The dust has mostly settled in Alaska’s 2022 legislative elections.
Ranked-choice reallocation of votes from general election earlier this month is the final step, and this will be done Nov. 23. However, the outcomes of most state House and Senate races including those in Mat-Su, are apparent.
Not that there was much doubt, but it’s also clear that Mat-Su’s influential delegation of conservatives will retain their clout in the new Legislature.
There will be six members of the state House from the region next year. Three incumbent state senators from the region will be reelected, it is certain.
All of these are Republican on the conservative side of the political spectrum.
When Eagle River’s two new state House members are added, the conservative “caucus” in the House grows to nine. When reelected House members from other parts of the state are added, like Reps. Sarah Vance of Homer; Ben Carpenter of Nikiski; Mike Prax of North Pole and others like Anchorage’s Laddie Shaw, are added the conservative caucus exceeds a third of the state House.
Although it now appears the House will be about evenly split on a political partisan basis, possibly 20 Republicans against 20 Democrats and independent or non-affiliated House members, the internal cohesiveness of Republicans, Wasilla’s David Eastman not included, will make them a powerful force even if another coalition happens in the House, as it did in 2020, to control the leadership positions.
The other key favor is the longevity and experience of Mat-Su Republicans. Legislators like Cathy Tilton, DeLena Johnson, and George Rasucher in the House, and in the Senate, Shelley Hughes and David Wilson, have years of experience in working the complex machinery of government.
That gives the region’a delegation an advantage over freshly elected newcomers who will require months, if not a year, to learn how things work in Juneau.
An exception to this is Dan Saddler of Eagle River, a former legislator who ran again and is elected.
Saddler previously served a term in the House and has also worked in the governor’s office and Department of Natural Resources, so he returns to Juneau knowing where the levers are.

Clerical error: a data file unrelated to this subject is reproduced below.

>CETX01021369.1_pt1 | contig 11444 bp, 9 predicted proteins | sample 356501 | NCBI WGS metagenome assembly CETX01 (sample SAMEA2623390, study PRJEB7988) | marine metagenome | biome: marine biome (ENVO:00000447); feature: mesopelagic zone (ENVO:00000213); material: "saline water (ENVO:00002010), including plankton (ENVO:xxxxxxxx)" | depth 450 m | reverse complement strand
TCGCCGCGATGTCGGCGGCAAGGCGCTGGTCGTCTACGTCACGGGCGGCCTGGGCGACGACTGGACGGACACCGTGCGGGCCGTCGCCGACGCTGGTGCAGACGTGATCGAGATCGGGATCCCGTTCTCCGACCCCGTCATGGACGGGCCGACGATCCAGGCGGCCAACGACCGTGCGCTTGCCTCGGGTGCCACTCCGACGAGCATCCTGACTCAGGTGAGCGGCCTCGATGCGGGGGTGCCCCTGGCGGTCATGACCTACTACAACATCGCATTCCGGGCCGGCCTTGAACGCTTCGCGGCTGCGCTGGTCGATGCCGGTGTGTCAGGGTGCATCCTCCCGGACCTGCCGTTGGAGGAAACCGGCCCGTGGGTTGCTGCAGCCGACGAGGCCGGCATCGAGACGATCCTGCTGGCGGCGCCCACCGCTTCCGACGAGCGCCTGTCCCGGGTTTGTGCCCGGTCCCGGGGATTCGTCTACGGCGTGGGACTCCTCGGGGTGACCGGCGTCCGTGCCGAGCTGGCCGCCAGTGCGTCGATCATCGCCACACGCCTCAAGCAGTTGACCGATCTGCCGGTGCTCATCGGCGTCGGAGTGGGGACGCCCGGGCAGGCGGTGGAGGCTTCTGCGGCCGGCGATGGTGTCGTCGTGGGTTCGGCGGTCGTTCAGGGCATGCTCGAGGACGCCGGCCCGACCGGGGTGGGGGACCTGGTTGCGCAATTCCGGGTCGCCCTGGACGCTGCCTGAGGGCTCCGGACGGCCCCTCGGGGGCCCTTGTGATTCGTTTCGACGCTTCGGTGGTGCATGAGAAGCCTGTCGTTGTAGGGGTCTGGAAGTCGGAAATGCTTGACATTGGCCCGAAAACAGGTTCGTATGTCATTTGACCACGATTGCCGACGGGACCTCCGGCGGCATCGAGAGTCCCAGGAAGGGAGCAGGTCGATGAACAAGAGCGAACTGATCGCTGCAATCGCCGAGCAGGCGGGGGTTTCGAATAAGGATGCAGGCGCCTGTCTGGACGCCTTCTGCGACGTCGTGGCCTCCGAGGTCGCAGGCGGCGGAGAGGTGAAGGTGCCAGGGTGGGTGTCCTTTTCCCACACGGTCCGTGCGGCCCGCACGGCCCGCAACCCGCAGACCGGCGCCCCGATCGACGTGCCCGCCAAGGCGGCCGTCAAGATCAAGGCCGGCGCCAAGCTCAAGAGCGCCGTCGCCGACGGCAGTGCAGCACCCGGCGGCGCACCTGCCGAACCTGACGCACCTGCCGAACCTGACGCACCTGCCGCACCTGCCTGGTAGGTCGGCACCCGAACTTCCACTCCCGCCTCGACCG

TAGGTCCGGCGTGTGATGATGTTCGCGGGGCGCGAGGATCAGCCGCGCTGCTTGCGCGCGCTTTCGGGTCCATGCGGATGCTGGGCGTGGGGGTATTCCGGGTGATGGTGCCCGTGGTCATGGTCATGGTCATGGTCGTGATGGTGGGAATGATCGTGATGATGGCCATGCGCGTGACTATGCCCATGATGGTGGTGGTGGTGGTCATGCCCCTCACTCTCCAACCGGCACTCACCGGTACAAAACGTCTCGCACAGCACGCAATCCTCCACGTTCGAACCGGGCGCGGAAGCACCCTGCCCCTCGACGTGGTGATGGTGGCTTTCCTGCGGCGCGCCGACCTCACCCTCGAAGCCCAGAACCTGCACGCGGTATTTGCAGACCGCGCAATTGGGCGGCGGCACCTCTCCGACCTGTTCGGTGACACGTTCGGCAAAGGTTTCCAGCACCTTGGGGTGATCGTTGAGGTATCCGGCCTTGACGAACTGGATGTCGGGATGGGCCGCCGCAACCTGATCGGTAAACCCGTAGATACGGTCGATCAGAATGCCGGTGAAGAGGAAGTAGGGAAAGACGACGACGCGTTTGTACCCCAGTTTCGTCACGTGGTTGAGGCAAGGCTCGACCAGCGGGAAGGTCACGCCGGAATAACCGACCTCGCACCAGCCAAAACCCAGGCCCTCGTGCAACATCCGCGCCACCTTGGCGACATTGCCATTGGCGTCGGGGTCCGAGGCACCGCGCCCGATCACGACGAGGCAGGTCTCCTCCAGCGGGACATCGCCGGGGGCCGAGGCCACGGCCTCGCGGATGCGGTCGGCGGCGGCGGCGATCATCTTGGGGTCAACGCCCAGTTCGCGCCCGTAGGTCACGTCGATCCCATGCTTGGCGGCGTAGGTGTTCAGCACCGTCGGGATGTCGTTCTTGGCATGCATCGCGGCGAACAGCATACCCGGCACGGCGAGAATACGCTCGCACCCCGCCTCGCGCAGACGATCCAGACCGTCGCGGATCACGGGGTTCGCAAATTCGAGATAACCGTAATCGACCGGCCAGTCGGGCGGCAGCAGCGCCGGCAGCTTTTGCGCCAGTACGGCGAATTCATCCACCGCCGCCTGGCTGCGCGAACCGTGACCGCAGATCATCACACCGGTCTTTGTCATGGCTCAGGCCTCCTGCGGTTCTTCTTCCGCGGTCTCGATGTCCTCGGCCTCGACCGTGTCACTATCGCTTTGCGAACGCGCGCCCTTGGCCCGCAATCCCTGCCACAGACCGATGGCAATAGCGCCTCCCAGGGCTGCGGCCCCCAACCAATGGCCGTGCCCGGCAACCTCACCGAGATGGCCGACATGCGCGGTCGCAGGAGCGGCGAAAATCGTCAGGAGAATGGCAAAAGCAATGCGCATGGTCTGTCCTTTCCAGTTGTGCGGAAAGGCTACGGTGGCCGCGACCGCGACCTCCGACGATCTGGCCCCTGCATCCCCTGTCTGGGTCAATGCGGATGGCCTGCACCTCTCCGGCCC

Not all newcomers are inexperienced in government. Mat-Su’s Jesse Sumner, for example, is a member of the Mat-Su Borough assembly, and will bring valuable municipal experience to Juneau.
The same is said for Jamie Allard, to be a new House member from Mat-Su, who is currently on the Anchorage municipal assembly and also has state administration experience. Allard’s influence may be felt more as a vocal conservative voice than in the technical details of legislation.
There are other former municipal elected officials, legislative staff and state agency workers coming in the freshman class reflecting both political parties.
All that said, there were some spirited races and close contests in some of the Mat-Su races. One was in incumbent Sen. Mike Shower’s Senate District O. Based on the August primary election result and early counts in the November general election it appeared Shower might be defeated by his opponent, Doug Massie.
Shower gained strength as the vote count proceeded, however, and now appears to be the winner.
Incumbent Sen. David Wilson, a Republican, faced a complicated challenge from two other Republicans in his bid for reelection in Senate District N but now appears to have a comfortable margin over both.
The ranked choice redistribution of votes are yet to be included but it is felt Wilson will prevail.
It was also nip-and-tuck for a while between Sumner and Steve Menard, his Republican opponent, in Wasilla’s House District 28, but Sumner gained an edge as counting proceeded and appears to be the winner now, with absentee ballots counted.
Incumbents generally fared well across the state but there were surprises, too. In Nome, in District 39 on the Seward Peninsula, veteran Democratic legislator Neal Foster is still neck-and-neck with an Alaska Independence Party opponent, Tyler Ivanoff. Foster was only 10 votes ahead of Ivanoff in the latest count.
Foster is cochair of the House Finance Committee in the current Legislature. He and his father, Richard Foster, now deceased, have been fixtures in the Legislature for years.
Another surprise was in Fairbanks, where Democratic incumbent Grier Hopkins, has apparently lost is west Fairbanks House District 34 seat to the Republican challenger, Frank Tomaszewski. Hopkins is known for his ability to work across partisan divides and in knitting consensus on key bills.
Like Foster, Hopkins also comes from a distinguished local political family. His father, Luke Hopkins, served in the House and is a former Fairbanks Borough Mayor.
Another big change for the state House, although it doesn’t change the partisan lineup, is the apparent loss by incumbent Anchorage Rep. Harriet Drummond, a Democrat, to another incumbent Democrat, Zack Fields.
Anchorage House District xx, where the two faced each other, was reconfigured in the recent legislative redistricting.
Most of the new district had been represented by Fields and a lesser portion of it by Drummond, so Fields was better known in much of the combined district enough to overcome Drummond despite her years in the House and Anchorage school board.
Interestingly, Mat-Su legislators interested in agriculture, among them Sen. Shelley Hughes, R-MatSu, bemoan the loss of Rep. Geran Tarr in the Legislature after Tarr, a Democrat, trailed opponents in her bid to move up to the Senate from a House seat.
Tarr is an unabashed progressive liberal but she also helped champion food security and agriculture bills within the House Majority, which is largely led by Democrats, Hughes said.